But then, science fiction is very fond of such digressions, and Verne also indulges in the other kind: the long chapters of explanation about length, tonnage, and the particulars of undersea travel, all taking place at the slow pace of a Socratic dialogue: 'but then how do you replenish these sodium batteries being, as you are, always at sea', 'well, you see, I distill it from the very . . .', and so on. And of course, almost none of these myriad details are ever shown to be important again. My general rule is to only go into detail so much as it:
I. Impacts the story directly II. Sets an artistic mood III. Symbolically explores the philosophical ideas in the book, or IV. Is amusing, in and of itself
But then, Verne is not only indebted to Melville, but to Poe, and his disjointed, bizarre story The Narrative of Arthur Gordon Pym of Nantucket--his only foray into the novel, and one of those books that is so flawed and unusual that it has inspired whole generations of authors who feel that, with a bit more focus and tightening up, they might turn its form into something quite strong. So, when we rush from carefully-detailed and researched science and plunge into silly, unsupported tall tales in Verne, we can, to some degree, thank Poe, whose story started as a straightforward travelogue and ended as some kind of religious symbolic fever dream.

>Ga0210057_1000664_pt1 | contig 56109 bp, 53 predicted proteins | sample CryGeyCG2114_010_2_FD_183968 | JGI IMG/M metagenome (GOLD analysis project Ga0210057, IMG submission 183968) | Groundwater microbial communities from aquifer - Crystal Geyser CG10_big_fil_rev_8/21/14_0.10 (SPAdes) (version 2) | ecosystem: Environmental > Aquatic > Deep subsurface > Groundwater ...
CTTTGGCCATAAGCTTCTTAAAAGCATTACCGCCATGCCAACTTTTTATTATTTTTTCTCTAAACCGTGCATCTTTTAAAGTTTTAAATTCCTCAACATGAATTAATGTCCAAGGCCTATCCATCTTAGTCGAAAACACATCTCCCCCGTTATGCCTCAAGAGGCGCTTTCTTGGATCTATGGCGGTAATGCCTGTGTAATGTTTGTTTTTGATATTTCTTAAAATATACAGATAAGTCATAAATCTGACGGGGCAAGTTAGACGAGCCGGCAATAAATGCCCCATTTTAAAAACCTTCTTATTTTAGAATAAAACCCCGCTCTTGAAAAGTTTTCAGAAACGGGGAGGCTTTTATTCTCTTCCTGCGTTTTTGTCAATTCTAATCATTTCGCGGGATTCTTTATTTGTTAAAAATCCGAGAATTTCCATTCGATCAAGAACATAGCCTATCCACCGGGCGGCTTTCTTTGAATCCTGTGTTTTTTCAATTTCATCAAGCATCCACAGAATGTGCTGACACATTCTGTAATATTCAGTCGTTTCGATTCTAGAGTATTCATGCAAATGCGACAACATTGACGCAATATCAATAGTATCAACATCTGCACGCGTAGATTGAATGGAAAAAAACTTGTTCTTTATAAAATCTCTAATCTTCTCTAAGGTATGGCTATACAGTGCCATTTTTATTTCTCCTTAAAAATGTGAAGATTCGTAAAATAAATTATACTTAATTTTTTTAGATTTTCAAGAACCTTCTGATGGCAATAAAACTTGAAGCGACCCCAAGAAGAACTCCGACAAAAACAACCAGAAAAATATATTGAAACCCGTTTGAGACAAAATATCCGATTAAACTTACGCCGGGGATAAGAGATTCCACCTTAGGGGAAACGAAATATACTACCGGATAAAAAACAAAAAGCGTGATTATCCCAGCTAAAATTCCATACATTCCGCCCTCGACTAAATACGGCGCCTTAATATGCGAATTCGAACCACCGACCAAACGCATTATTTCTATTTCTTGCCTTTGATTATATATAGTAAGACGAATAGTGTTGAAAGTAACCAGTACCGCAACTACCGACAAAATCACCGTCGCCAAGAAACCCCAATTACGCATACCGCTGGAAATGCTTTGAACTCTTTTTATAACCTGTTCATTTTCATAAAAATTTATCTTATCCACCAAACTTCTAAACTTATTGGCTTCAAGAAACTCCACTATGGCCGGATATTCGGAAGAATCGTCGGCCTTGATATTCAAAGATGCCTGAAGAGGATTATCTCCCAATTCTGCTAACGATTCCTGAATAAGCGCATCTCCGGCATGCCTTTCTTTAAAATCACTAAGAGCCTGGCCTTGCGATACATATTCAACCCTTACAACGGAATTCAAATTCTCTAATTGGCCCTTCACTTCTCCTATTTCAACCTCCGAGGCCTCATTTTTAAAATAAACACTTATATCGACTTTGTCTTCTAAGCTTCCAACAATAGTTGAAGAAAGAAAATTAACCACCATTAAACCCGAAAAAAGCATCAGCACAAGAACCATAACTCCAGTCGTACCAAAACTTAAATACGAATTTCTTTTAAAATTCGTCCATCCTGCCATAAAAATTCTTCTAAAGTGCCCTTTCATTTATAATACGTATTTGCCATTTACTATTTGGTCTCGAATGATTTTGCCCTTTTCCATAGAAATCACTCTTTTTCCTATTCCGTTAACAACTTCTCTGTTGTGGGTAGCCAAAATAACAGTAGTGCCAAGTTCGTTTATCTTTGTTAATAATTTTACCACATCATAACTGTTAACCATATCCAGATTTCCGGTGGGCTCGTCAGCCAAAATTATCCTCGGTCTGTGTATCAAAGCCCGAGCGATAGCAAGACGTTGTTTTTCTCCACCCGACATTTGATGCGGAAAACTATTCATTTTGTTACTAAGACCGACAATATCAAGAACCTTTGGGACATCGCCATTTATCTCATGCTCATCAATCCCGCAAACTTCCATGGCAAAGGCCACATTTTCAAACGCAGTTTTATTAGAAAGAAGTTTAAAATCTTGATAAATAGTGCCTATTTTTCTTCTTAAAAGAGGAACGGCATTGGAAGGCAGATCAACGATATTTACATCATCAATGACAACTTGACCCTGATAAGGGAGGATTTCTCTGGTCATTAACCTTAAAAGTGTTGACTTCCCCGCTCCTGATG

But it is strange to me to see Verne spend a chapter talking meticulously about the tonnage of the Nautilus and what volume of water would be required to sink to certain depths, and then claiming that sharks can only bite while swimming upside-down and that pearl divers in Ceylon wouldn't be able to hold their breath for more than a minute at a time. It just goes to show that no matter how much careful research and deliberation you put into a book, you're still going to make errors, so in the end, you might want to focus more on your story, plotting, and pacing (things you can control), and less on endlessly researching things that could just as easily be passed over without the story losing anything (except length).